Some women find that working with visualisations helps. A hypno- birthing course done during pregnancy can get women used to staying calm. This can be achieved by listening to a piece of music over and over again, a recording either of one’s own voice or someone else’s, repeating positive statements like ‘I am calm’.

There are lots of visualisation/brain training videos or audio tracks to look at or listen to also, eg ‘I am enjoying a walk on the beach’.

All these are about minimising anxiety and fear because when that rises women feel pain more.

Visuals like photos of the baby scan or of your other children or of a sunrise, for example, can be helpful also. Dimming the lights in the room is always helpful too, creating a calmer environment.


Having comforting smells available can ease anxiety. A few drops of lavender or mandarin oil on a pillowcase or a partner’s shoulder or shirt can help as there is a pharmacological response to those oils.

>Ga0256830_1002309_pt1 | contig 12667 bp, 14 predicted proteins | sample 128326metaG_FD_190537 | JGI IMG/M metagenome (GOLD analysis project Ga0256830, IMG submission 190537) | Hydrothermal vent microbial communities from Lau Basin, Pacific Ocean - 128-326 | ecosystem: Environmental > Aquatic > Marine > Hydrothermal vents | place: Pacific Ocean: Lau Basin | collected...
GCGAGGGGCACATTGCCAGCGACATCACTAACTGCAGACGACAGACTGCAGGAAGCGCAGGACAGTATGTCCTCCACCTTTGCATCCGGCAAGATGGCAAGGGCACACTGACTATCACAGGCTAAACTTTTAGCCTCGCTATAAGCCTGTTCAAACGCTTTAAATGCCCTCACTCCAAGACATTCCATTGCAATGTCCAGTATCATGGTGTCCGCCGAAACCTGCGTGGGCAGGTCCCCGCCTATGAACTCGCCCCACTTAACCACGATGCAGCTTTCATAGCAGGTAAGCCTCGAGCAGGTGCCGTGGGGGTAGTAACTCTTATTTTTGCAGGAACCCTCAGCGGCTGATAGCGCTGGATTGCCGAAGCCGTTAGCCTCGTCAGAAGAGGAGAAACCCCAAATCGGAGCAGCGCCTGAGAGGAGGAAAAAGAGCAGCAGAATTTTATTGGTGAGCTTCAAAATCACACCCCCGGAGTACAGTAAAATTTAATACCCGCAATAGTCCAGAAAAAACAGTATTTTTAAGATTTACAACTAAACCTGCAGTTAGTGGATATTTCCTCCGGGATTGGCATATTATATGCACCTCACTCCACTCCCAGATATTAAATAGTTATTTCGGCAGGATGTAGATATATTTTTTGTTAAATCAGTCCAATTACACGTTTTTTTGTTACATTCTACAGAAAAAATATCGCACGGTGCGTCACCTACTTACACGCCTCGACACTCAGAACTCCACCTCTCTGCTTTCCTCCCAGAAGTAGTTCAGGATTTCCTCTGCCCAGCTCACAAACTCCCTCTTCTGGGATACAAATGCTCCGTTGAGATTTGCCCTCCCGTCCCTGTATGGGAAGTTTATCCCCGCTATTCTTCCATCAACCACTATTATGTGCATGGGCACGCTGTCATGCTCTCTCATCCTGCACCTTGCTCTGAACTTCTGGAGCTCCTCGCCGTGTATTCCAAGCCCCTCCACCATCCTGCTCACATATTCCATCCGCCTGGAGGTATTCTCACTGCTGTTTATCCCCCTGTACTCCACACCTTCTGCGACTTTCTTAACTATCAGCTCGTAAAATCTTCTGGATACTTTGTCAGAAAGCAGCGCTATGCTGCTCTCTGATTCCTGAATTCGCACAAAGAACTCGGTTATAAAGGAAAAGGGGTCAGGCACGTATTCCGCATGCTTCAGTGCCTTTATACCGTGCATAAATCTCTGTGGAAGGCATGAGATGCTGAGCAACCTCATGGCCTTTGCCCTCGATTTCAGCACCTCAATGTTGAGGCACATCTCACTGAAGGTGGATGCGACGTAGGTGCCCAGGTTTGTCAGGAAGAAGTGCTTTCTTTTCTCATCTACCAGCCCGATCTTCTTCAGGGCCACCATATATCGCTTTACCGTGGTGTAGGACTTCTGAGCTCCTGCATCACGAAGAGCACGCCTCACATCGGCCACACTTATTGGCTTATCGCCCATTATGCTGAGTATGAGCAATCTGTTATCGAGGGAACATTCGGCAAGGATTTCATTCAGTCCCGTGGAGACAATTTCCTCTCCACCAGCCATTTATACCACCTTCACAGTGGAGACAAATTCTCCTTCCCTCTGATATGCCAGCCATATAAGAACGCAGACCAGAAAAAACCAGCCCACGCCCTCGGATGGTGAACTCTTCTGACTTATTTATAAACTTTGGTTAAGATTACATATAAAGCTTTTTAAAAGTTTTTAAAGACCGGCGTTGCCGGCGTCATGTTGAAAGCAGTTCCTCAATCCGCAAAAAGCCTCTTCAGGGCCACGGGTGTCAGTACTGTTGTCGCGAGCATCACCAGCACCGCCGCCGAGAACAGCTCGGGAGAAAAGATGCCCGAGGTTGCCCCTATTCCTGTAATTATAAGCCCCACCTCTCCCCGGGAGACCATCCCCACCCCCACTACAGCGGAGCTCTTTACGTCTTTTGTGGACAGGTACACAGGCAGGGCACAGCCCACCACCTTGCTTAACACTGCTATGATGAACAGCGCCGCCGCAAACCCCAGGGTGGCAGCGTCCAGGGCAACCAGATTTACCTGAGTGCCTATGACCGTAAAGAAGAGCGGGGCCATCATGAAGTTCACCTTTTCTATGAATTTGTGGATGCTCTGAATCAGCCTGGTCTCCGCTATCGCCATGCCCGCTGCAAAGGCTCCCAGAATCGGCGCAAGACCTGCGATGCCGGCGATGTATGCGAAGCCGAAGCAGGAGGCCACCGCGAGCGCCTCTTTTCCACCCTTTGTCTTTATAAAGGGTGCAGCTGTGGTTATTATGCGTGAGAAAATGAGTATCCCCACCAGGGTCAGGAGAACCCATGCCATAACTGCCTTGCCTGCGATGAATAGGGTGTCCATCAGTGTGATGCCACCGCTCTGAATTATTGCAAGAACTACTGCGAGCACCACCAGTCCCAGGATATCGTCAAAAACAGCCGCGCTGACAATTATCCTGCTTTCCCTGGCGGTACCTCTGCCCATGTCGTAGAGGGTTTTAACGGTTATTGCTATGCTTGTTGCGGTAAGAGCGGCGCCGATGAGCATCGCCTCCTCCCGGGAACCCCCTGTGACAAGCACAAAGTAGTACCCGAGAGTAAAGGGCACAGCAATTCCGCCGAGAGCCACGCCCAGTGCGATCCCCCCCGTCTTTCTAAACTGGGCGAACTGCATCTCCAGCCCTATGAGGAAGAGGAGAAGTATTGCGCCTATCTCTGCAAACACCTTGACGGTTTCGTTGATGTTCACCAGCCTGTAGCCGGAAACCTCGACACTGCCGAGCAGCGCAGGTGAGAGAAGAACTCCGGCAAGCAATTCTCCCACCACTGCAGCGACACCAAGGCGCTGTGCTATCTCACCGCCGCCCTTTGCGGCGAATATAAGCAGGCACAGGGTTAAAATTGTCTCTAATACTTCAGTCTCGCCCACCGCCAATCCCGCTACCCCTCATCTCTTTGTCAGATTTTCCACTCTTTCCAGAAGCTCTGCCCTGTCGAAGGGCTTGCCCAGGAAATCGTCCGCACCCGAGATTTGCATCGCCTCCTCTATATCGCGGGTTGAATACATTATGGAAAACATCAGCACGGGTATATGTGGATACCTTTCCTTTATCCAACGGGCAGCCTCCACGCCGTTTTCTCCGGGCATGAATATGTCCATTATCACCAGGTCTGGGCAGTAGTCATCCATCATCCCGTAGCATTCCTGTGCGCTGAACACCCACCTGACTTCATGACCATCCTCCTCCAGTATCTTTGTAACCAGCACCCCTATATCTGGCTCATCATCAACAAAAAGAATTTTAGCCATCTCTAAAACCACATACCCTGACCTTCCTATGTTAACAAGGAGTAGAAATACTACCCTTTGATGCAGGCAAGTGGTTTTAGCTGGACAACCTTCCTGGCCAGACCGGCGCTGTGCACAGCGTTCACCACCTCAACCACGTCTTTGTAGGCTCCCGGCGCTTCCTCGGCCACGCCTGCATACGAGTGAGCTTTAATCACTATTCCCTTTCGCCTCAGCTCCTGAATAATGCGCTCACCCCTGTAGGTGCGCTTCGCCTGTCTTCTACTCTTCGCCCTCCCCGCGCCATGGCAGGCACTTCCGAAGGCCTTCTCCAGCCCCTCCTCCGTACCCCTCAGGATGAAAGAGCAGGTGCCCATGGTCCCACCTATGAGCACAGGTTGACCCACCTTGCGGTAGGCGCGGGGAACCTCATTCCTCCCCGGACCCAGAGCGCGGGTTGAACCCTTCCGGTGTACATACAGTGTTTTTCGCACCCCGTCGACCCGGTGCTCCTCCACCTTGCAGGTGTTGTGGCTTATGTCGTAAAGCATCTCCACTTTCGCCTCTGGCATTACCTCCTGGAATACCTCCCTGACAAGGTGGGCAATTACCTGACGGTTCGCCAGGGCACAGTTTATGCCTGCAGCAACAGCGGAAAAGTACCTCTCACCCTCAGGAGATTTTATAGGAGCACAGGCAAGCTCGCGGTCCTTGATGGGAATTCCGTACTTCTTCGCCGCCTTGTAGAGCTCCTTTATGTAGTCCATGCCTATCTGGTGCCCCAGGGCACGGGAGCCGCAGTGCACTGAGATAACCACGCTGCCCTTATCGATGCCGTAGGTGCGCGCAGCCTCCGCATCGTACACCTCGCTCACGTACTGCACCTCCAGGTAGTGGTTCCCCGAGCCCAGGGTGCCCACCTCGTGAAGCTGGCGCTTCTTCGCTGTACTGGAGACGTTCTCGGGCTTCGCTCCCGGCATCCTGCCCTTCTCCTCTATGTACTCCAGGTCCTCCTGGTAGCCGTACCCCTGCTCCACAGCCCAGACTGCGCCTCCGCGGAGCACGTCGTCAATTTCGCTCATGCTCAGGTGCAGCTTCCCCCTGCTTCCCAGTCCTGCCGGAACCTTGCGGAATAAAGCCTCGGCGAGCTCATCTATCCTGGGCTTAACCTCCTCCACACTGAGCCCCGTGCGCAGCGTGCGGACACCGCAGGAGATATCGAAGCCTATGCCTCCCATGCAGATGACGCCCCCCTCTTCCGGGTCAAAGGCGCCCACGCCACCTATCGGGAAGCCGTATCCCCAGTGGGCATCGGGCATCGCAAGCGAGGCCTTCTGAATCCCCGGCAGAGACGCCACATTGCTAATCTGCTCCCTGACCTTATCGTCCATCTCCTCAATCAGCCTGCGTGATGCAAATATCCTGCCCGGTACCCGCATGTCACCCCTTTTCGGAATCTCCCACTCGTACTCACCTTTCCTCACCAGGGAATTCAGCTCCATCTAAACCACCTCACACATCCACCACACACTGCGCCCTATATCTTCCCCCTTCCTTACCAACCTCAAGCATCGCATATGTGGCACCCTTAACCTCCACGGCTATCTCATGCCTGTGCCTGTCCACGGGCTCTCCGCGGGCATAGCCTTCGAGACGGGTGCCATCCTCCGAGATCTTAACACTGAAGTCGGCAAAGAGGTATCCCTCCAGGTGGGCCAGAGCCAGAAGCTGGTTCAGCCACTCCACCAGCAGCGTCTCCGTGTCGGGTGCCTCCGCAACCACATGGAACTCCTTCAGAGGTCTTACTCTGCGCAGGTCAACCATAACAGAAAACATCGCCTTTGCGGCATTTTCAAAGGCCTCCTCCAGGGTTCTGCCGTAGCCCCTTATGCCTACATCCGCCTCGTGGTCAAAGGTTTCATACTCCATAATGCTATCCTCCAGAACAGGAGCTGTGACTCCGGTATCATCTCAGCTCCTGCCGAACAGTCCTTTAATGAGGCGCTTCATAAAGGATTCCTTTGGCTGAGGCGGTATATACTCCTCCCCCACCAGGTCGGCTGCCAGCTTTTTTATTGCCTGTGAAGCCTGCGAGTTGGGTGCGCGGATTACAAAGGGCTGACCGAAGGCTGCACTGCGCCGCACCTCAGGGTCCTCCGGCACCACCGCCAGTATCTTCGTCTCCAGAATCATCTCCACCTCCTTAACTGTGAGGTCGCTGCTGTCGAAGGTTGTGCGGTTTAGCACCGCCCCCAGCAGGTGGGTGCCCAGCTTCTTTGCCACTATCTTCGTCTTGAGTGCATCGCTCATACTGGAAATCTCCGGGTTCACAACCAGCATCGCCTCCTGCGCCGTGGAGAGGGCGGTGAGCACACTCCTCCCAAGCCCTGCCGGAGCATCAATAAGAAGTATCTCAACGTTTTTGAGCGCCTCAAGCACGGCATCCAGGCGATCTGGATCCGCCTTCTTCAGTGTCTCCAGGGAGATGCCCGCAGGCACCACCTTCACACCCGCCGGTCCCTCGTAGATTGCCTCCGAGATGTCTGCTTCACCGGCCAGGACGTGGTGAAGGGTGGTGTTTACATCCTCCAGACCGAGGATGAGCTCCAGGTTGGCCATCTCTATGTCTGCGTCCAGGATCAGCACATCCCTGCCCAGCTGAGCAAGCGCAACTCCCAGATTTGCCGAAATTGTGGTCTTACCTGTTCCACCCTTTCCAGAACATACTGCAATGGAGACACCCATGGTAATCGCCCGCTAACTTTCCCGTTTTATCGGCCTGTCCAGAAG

Bringing your partner’s pillow to hospital can be a good idea too as it will remind you of home and safety.

Birthing balls

Sitting on an exercise or birthing ball in a wide-legged position prepares the body for labour by increasing blood flow, opening the pelvis, and encouraging cervical dilation.

A peanut-shaped ball is another option. It’s especially helpful if you can’t get out of bed and walk or move around, for example, if your labour has been stalled because of an epidural, health complications, or fatigue from the length of your labour.

The curves help to encourage your body to relax in a way that speeds up the dilation of your cervix and your baby lowering into the birth canal.

tens machine


A TENS machine may help in early labour. Transcutaneous electrical nerve stimulation (TENS) is a method of pain relief involving the use of a mild electrical current.

The machine is a small, battery-operated device that has leads connected to sticky pads called electrodes.

The patches are placed on either side of the spine and the lower back area and they help women override the contraction. Every time one is coming, they can press the button which releases a little charge which can dissipate the feeling of pain.